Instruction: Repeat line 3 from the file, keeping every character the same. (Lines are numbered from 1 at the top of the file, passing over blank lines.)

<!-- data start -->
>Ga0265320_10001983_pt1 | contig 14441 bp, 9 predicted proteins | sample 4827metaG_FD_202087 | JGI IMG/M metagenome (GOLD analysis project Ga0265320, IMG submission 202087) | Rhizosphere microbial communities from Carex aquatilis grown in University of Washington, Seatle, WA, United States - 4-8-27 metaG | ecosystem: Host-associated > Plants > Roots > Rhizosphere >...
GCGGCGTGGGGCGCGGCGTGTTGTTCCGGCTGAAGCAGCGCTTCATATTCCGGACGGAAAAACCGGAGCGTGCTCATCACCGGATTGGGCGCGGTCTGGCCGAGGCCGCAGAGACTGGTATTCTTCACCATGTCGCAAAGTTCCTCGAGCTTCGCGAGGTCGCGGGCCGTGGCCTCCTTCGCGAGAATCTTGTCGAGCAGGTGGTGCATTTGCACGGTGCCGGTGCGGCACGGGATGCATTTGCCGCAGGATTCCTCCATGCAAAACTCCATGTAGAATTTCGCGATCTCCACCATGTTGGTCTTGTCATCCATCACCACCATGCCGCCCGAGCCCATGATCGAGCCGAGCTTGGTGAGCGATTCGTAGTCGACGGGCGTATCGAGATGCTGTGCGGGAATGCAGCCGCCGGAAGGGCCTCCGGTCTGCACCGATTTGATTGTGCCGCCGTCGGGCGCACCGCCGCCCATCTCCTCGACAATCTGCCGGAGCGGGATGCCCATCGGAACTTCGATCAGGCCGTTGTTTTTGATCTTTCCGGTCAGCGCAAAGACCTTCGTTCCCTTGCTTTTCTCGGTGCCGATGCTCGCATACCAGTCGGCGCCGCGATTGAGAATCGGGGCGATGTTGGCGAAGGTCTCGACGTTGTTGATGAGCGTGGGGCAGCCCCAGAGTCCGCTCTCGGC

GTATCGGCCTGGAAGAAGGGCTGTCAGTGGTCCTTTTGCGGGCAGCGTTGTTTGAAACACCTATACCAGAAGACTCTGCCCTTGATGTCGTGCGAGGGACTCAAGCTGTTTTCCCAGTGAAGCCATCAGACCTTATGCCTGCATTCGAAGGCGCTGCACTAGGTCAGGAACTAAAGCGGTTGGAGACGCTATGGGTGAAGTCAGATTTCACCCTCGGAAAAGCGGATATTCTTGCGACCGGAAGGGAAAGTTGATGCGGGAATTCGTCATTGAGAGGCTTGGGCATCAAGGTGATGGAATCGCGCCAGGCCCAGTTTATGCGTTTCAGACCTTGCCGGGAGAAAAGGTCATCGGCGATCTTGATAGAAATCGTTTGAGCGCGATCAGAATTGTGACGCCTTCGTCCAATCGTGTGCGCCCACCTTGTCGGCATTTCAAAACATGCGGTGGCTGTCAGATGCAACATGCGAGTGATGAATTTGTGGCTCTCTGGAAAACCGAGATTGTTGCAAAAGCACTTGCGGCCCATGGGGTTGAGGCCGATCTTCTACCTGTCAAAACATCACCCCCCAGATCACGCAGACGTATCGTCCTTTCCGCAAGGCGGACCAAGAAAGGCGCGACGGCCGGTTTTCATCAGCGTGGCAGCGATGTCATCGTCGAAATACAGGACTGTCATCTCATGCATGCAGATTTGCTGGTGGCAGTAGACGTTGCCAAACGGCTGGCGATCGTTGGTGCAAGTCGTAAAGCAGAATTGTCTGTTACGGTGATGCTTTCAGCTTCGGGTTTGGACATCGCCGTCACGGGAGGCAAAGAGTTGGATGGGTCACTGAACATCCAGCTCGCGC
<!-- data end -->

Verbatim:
GTATCGGCCTGGAAGAAGGGCTGTCAGTGGTCCTTTTGCGGGCAGCGTTGTTTGAAACACCTATACCAGAAGACTCTGCCCTTGATGTCGTGCGAGGGACTCAAGCTGTTTTCCCAGTGAAGCCATCAGACCTTATGCCTGCATTCGAAGGCGCTGCACTAGGTCAGGAACTAAAGCGGTTGGAGACGCTATGGGTGAAGTCAGATTTCACCCTCGGAAAAGCGGATATTCTTGCGACCGGAAGGGAAAGTTGATGCGGGAATTCGTCATTGAGAGGCTTGGGCATCAAGGTGATGGAATCGCGCCAGGCCCAGTTTATGCGTTTCAGACCTTGCCGGGAGAAAAGGTCATCGGCGATCTTGATAGAAATCGTTTGAGCGCGATCAGAATTGTGACGCCTTCGTCCAATCGTGTGCGCCCACCTTGTCGGCATTTCAAAACATGCGGTGGCTGTCAGATGCAACATGCGAGTGATGAATTTGTGGCTCTCTGGAAAACCGAGATTGTTGCAAAAGCACTTGCGGCCCATGGGGTTGAGGCCGATCTTCTACCTGTCAAAACATCACCCCCCAGATCACGCAGACGTATCGTCCTTTCCGCAAGGCGGACCAAGAAAGGCGCGACGGCCGGTTTTCATCAGCGTGGCAGCGATGTCATCGTCGAAATACAGGACTGTCATCTCATGCATGCAGATTTGCTGGTGGCAGTAGACGTTGCCAAACGGCTGGCGATCGTTGGTGCAAGTCGTAAAGCAGAATTGTCTGTTACGGTGATGCTTTCAGCTTCGGGTTTGGACATCGCCGTCACGGGAGGCAAAGAGTTGGATGGGTCACTGAACATCCAGCTCGCGC